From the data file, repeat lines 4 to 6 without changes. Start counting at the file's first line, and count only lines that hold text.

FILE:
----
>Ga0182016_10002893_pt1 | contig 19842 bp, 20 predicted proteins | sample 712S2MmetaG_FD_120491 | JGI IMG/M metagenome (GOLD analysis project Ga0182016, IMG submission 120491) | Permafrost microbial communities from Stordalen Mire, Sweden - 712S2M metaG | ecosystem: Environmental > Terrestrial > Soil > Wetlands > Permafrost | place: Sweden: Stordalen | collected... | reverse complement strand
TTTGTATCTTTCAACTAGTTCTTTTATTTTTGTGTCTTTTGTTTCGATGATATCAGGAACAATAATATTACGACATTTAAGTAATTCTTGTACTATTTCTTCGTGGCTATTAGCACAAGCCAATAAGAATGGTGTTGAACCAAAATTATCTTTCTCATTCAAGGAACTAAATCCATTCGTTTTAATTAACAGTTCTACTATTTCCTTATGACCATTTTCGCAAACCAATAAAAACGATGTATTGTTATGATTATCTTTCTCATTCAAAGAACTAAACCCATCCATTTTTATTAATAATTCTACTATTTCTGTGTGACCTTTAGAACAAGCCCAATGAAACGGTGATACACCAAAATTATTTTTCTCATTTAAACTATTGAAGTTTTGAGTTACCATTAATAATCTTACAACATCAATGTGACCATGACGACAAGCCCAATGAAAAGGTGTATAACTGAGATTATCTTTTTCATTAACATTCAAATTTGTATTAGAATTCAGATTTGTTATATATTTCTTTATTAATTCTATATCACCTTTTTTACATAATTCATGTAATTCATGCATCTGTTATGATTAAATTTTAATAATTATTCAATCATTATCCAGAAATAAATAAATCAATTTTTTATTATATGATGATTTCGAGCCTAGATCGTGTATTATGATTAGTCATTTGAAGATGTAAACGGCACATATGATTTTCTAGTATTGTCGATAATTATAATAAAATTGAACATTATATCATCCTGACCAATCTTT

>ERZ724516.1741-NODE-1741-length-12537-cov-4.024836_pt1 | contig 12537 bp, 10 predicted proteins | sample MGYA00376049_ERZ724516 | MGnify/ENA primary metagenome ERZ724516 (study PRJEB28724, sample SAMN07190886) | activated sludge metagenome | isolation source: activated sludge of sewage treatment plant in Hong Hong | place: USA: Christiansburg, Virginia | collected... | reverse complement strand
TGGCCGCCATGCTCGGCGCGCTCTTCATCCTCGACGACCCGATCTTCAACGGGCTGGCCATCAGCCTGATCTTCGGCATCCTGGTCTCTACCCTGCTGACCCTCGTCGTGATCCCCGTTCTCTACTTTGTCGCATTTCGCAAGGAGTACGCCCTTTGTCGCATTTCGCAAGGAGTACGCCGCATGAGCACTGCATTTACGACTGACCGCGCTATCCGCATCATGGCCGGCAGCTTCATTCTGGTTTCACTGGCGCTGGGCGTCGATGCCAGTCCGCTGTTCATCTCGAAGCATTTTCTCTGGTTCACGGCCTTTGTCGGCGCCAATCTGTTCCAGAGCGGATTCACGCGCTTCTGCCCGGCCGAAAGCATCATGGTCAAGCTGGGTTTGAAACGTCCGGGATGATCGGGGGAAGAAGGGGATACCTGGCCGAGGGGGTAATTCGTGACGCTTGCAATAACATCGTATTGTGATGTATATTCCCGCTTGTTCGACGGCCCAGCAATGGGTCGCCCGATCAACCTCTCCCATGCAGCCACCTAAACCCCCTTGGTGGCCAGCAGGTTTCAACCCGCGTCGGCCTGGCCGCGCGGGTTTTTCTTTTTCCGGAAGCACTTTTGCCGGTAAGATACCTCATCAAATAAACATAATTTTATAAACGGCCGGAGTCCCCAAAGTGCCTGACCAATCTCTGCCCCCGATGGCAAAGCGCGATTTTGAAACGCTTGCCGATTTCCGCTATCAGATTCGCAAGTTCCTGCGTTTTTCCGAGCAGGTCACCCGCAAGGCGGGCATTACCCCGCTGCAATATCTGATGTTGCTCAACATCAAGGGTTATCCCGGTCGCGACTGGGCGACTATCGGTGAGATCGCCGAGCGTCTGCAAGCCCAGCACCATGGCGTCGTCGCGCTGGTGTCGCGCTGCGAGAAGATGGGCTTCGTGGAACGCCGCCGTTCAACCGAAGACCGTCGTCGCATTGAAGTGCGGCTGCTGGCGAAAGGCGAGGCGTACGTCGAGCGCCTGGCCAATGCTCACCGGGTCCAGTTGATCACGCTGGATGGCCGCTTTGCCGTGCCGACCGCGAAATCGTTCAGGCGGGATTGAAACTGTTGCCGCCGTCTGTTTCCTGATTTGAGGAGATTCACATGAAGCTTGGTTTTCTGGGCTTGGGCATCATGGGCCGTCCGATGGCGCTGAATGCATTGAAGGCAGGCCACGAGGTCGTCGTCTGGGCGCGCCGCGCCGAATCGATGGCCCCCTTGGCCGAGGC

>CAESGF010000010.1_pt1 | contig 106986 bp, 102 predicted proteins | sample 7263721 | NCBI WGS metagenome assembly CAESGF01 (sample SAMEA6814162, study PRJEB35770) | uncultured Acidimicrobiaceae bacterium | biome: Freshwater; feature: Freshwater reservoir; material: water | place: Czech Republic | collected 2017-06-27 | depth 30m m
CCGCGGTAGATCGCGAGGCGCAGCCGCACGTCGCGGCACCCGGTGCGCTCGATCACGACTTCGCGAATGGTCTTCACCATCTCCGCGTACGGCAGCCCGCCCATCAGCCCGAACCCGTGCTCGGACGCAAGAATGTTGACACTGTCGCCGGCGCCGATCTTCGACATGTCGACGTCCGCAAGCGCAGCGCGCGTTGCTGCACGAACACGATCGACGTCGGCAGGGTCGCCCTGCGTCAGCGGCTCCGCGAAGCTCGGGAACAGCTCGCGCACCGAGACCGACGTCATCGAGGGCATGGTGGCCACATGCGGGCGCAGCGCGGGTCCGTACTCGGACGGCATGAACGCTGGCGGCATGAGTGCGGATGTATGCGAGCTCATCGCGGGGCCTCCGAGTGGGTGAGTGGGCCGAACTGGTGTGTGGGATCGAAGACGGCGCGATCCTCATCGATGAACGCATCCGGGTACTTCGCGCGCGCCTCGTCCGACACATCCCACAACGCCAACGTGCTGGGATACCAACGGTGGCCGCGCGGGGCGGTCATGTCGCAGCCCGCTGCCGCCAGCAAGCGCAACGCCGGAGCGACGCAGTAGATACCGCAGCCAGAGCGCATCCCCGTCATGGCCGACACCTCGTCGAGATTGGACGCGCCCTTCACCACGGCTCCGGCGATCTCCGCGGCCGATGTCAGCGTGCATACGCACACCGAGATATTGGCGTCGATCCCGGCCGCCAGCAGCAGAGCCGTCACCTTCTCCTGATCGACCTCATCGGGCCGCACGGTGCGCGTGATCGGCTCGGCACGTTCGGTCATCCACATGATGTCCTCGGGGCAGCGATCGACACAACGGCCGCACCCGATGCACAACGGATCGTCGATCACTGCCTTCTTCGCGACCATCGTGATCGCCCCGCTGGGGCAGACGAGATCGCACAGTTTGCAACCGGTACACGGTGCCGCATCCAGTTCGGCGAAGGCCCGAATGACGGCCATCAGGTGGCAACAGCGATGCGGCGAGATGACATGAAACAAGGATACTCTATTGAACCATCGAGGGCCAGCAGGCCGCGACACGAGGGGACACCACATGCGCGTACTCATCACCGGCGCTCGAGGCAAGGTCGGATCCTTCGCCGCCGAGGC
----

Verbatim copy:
TGGCCGCCATGCTCGGCGCGCTCTTCATCCTCGACGACCCGATCTTCAACGGGCTGGCCATCAGCCTGATCTTCGGCATCCTGGTCTCTACCCTGCTGACCCTCGTCGTGATCCCCGTTCTCTACTTTGTCGCATTTCGCAAGGAGTACGCCCTTTGTCGCATTTCGCAAGGAGTACGCCGCATGAGCACTGCATTTACGACTGACCGCGCTATCCGCATCATGGCCGGCAGCTTCATTCTGGTTTCACTGGCGCTGGGCGTCGATGCCAGTCCGCTGTTCATCTCGAAGCATTTTCTCTGGTTCACGGCCTTTGTCGGCGCCAATCTGTTCCAGAGCGGATTCACGCGCTTCTGCCCGGCCGAAAGCATCATGGTCAAGCTGGGTTTGAAACGTCCGGGATGATCGGGGGAAGAAGGGGATACCTGGCCGAGGGGGTAATTCGTGACGCTTGCAATAACATCGTATTGTGATGTATATTCCCGCTTGTTCGACGGCCCAGCAATGGGTCGCCCGATCAACCTCTCCCATGCAGCCACCTAAACCCCCTTGGTGGCCAGCAGGTTTCAACCCGCGTCGGCCTGGCCGCGCGGGTTTTTCTTTTTCCGGAAGCACTTTTGCCGGTAAGATACCTCATCAAATAAACATAATTTTATAAACGGCCGGAGTCCCCAAAGTGCCTGACCAATCTCTGCCCCCGATGGCAAAGCGCGATTTTGAAACGCTTGCCGATTTCCGCTATCAGATTCGCAAGTTCCTGCGTTTTTCCGAGCAGGTCACCCGCAAGGCGGGCATTACCCCGCTGCAATATCTGATGTTGCTCAACATCAAGGGTTATCCCGGTCGCGACTGGGCGACTATCGGTGAGATCGCCGAGCGTCTGCAAGCCCAGCACCATGGCGTCGTCGCGCTGGTGTCGCGCTGCGAGAAGATGGGCTTCGTGGAACGCCGCCGTTCAACCGAAGACCGTCGTCGCATTGAAGTGCGGCTGCTGGCGAAAGGCGAGGCGTACGTCGAGCGCCTGGCCAATGCTCACCGGGTCCAGTTGATCACGCTGGATGGCCGCTTTGCCGTGCCGACCGCGAAATCGTTCAGGCGGGATTGAAACTGTTGCCGCCGTCTGTTTCCTGATTTGAGGAGATTCACATGAAGCTTGGTTTTCTGGGCTTGGGCATCATGGGCCGTCCGATGGCGCTGAATGCATTGAAGGCAGGCCACGAGGTCGTCGTCTGGGCGCGCCGCGCCGAATCGATGGCCCCCTTGGCCGAGGC

>CAESGF010000010.1_pt1 | contig 106986 bp, 102 predicted proteins | sample 7263721 | NCBI WGS metagenome assembly CAESGF01 (sample SAMEA6814162, study PRJEB35770) | uncultured Acidimicrobiaceae bacterium | biome: Freshwater; feature: Freshwater reservoir; material: water | place: Czech Republic | collected 2017-06-27 | depth 30m m
CCGCGGTAGATCGCGAGGCGCAGCCGCACGTCGCGGCACCCGGTGCGCTCGATCACGACTTCGCGAATGGTCTTCACCATCTCCGCGTACGGCAGCCCGCCCATCAGCCCGAACCCGTGCTCGGACGCAAGAATGTTGACACTGTCGCCGGCGCCGATCTTCGACATGTCGACGTCCGCAAGCGCAGCGCGCGTTGCTGCACGAACACGATCGACGTCGGCAGGGTCGCCCTGCGTCAGCGGCTCCGCGAAGCTCGGGAACAGCTCGCGCACCGAGACCGACGTCATCGAGGGCATGGTGGCCACATGCGGGCGCAGCGCGGGTCCGTACTCGGACGGCATGAACGCTGGCGGCATGAGTGCGGATGTATGCGAGCTCATCGCGGGGCCTCCGAGTGGGTGAGTGGGCCGAACTGGTGTGTGGGATCGAAGACGGCGCGATCCTCATCGATGAACGCATCCGGGTACTTCGCGCGCGCCTCGTCCGACACATCCCACAACGCCAACGTGCTGGGATACCAACGGTGGCCGCGCGGGGCGGTCATGTCGCAGCCCGCTGCCGCCAGCAAGCGCAACGCCGGAGCGACGCAGTAGATACCGCAGCCAGAGCGCATCCCCGTCATGGCCGACACCTCGTCGAGATTGGACGCGCCCTTCACCACGGCTCCGGCGATCTCCGCGGCCGATGTCAGCGTGCATACGCACACCGAGATATTGGCGTCGATCCCGGCCGCCAGCAGCAGAGCCGTCACCTTCTCCTGATCGACCTCATCGGGCCGCACGGTGCGCGTGATCGGCTCGGCACGTTCGGTCATCCACATGATGTCCTCGGGGCAGCGATCGACACAACGGCCGCACCCGATGCACAACGGATCGTCGATCACTGCCTTCTTCGCGACCATCGTGATCGCCCCGCTGGGGCAGACGAGATCGCACAGTTTGCAACCGGTACACGGTGCCGCATCCAGTTCGGCGAAGGCCCGAATGACGGCCATCAGGTGGCAACAGCGATGCGGCGAGATGACATGAAACAAGGATACTCTATTGAACCATCGAGGGCCAGCAGGCCGCGACACGAGGGGACACCACATGCGCGTACTCATCACCGGCGCTCGAGGCAAGGTCGGATCCTTCGCCGCCGAGGC